Interview with ballet photographer Jack Devant, who has recently portrayed Sergei in ‘La Bayadere’ and ‘Giselle’.
By Emanuela Borgatta Dunnett for Sergei Polunin and Sergei Polunin Italia FB pages.
1. How does your passion for the ballet world affect your photographs?
Passion is a required premise to shoot ballet, I guess. In my case, the passion came first and shooting came later. Passion helps to learn every single ballet you shoot. Knowing well the piece, you have a better chance to capture its essence. Honestly, I can’t imagine someone to shoot a three hour ballet, fully concentrated on every note, if they are not passionate about it.
2. Do you have any particular preference for a specific theatre and/or ballet and why?
I don’t have a theatre I prefer, but I love the Vaganova school. Wherever they dance, I really like to shoot their performance. Why? Because Vaganova takes dance-technical aspects out of the equation. These dancers are technically so strong, that they really concentrate on the role and this is really important to me. I like to shoot classical ballets. They are more “photogenic”, as clean ballet lines represent the absolute beauty of the human body. Therefore, I travel a lot to St Petersburg. This is my #1 city I would say.
3. I read you studied in Tallin, for a while. Is there a difference in the way ballet is perceived in different countries and if so, does this difference have an impact on your images?
Estonia was part of the URRS for a long time. In that sense Estonian classical dance got a strong influence from St Petersburg, Vaganova, Mariinsky – in less than a 400 km train trip. Tallinn Choreography School uses the same “Vaganova method”, giving a strong classical foundation. Many Estonian dancers, choreographers and pedagogues have studied in St Petersburg and Moscow. The Estonian National Ballet is a fusion of the Russian and the English ballet schools. Toomas Edur (head of the Estonian Ballet) and Age Oks, having been principal dancers (1990–2009) of the English National Ballet brought a lot of their expertise from London.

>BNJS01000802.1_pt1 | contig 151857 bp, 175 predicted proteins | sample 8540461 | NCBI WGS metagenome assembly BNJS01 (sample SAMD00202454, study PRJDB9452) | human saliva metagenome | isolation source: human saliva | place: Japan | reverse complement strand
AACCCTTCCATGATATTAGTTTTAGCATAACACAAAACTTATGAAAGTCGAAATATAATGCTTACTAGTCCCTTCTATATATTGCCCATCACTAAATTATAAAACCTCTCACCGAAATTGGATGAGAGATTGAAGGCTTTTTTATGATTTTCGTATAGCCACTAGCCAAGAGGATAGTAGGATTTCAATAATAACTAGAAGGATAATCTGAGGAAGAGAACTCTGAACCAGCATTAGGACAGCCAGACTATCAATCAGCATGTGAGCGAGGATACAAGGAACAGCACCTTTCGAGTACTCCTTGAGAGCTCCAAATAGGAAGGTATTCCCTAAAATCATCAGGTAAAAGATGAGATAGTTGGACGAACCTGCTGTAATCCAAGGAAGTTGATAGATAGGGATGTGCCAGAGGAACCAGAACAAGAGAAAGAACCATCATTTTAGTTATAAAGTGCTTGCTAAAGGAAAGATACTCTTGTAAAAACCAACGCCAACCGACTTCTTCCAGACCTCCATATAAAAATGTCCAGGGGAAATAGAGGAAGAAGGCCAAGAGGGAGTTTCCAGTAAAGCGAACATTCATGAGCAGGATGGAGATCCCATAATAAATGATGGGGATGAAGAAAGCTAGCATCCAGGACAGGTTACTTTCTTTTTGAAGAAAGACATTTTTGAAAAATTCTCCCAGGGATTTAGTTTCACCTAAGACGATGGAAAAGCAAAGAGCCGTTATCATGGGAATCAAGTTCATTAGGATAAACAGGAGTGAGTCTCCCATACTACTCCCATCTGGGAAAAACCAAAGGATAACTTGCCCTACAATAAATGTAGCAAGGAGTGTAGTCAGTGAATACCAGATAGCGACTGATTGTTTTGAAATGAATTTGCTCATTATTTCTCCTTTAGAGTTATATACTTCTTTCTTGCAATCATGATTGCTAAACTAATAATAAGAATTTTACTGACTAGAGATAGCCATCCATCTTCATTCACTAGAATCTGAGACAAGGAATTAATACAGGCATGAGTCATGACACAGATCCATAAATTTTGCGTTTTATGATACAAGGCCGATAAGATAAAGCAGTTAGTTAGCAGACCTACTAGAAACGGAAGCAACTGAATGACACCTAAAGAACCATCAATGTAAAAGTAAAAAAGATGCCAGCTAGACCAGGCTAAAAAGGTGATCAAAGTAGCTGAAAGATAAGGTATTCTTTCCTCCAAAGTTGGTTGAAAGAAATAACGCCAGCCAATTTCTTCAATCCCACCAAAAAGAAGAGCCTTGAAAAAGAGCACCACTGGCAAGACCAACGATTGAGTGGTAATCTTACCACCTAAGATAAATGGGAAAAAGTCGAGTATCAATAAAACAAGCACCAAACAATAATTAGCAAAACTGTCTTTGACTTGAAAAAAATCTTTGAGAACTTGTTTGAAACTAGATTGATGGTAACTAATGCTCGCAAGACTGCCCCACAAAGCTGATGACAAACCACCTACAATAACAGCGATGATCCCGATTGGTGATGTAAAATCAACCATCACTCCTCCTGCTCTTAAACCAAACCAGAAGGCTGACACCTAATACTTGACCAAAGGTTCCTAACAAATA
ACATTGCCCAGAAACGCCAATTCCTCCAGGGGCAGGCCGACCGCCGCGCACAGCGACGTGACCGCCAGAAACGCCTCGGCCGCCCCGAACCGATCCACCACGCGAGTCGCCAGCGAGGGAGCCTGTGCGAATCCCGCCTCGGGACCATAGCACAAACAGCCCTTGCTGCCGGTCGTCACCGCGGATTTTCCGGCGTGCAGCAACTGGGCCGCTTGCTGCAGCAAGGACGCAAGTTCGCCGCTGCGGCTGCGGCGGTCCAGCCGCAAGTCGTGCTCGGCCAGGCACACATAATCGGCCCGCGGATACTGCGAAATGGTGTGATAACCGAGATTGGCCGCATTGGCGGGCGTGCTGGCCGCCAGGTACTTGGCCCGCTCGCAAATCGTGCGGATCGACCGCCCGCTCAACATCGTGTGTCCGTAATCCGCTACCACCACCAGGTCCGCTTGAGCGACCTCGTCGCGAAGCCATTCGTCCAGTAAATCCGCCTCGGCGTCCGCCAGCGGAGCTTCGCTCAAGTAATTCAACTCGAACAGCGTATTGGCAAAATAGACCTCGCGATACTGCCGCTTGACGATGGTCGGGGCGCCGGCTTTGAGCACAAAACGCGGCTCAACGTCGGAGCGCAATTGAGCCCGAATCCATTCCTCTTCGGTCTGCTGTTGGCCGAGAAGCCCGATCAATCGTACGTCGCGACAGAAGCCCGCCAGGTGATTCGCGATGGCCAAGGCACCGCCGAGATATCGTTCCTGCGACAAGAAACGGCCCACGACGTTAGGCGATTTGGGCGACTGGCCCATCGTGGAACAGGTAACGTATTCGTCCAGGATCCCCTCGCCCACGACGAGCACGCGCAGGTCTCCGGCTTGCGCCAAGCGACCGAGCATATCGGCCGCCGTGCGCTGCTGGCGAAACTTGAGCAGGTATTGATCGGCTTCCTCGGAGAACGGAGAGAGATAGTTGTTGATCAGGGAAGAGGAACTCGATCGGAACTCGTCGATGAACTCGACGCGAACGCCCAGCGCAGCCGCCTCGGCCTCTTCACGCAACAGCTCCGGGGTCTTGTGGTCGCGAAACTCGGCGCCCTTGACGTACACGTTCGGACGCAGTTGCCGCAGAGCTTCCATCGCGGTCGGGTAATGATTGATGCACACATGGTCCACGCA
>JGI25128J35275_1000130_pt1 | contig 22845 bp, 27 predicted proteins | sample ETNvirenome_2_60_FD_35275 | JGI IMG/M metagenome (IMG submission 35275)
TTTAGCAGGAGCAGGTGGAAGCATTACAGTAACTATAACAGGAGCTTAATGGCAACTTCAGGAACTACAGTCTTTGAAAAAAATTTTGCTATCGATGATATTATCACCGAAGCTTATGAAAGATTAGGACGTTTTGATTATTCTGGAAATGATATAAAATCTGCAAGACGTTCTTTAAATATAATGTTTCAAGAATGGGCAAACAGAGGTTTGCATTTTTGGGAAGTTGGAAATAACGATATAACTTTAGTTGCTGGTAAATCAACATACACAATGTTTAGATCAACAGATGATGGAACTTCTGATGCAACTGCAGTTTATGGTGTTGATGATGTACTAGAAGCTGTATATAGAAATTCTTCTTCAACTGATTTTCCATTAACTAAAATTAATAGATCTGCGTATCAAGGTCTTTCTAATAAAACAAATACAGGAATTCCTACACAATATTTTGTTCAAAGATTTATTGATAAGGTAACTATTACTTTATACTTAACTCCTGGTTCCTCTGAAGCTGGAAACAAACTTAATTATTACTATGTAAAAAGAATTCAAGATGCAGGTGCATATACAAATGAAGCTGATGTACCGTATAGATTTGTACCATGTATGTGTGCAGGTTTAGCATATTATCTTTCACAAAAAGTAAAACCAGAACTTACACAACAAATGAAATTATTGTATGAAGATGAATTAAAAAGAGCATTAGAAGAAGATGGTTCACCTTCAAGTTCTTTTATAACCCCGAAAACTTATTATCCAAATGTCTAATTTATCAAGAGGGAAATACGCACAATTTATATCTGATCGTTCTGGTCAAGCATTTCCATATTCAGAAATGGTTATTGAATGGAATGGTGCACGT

4. Sergei Polunin’s fans are pretty familiar with your amazing photographs. Can you tell us something more about the experience/process of portraying him during a performance?
It is very hard to portray him, living deeply in his own personal world and being fairly unpredictable, but he is also extremely humble. One important thing I always notice is how his partners enjoy dancing with him. This takes the performance to a completely different level. Having said all that, after the last shoot in Naples with Zakharova, I felt that maybe I caught something very special, possibly historical.
5. How are the final shots chosen? Which details capture your attention the most?
Selecting final shots is an elaborate and emotionally exhausting process. I usually shoot something like 600-800 shots in a full ballet. Then I carry out a first selection, based on the technical quality, composition, positions etc. I usually pick 100-150 or so and talk to my consultant, who is a pedagogue of classical ballet. We come down to 50-70 ballet-technically correct shots. Then I delete all shots below the bar. The last approval is given by dancers, the ballet master or the choreographer, depending on the case. Finally, I get an average of 15 shots per ballet. There are prima ballerinas who accept only 3 shots and others, who approve the whole set. That all depends.
19 August 2015